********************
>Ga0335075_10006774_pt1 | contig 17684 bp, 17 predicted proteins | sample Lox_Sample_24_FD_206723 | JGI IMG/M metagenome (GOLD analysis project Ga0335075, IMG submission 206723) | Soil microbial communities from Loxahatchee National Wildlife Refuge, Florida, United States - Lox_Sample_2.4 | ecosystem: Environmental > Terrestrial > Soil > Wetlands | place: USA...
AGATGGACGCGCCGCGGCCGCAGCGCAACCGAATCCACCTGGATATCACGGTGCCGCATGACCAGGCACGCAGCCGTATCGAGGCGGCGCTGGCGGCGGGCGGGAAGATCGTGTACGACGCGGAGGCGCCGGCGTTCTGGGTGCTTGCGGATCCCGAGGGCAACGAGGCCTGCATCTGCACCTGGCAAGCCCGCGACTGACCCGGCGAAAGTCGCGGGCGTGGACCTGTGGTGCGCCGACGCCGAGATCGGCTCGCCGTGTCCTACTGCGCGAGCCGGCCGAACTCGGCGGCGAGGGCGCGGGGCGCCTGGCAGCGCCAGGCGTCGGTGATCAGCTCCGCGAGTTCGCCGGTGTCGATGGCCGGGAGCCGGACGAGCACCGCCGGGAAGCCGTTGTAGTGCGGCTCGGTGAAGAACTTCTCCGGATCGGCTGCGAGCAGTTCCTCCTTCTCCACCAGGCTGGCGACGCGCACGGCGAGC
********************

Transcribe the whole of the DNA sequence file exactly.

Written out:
>Ga0335075_10006774_pt1 | contig 17684 bp, 17 predicted proteins | sample Lox_Sample_24_FD_206723 | JGI IMG/M metagenome (GOLD analysis project Ga0335075, IMG submission 206723) | Soil microbial communities from Loxahatchee National Wildlife Refuge, Florida, United States - Lox_Sample_2.4 | ecosystem: Environmental > Terrestrial > Soil > Wetlands | place: USA...
AGATGGACGCGCCGCGGCCGCAGCGCAACCGAATCCACCTGGATATCACGGTGCCGCATGACCAGGCACGCAGCCGTATCGAGGCGGCGCTGGCGGCGGGCGGGAAGATCGTGTACGACGCGGAGGCGCCGGCGTTCTGGGTGCTTGCGGATCCCGAGGGCAACGAGGCCTGCATCTGCACCTGGCAAGCCCGCGACTGACCCGGCGAAAGTCGCGGGCGTGGACCTGTGGTGCGCCGACGCCGAGATCGGCTCGCCGTGTCCTACTGCGCGAGCCGGCCGAACTCGGCGGCGAGGGCGCGGGGCGCCTGGCAGCGCCAGGCGTCGGTGATCAGCTCCGCGAGTTCGCCGGTGTCGATGGCCGGGAGCCGGACGAGCACCGCCGGGAAGCCGTTGTAGTGCGGCTCGGTGAAGAACTTCTCCGGATCGGCTGCGAGCAGTTCCTCCTTCTCCACCAGGCTGGCGACGCGCACGGCGAGC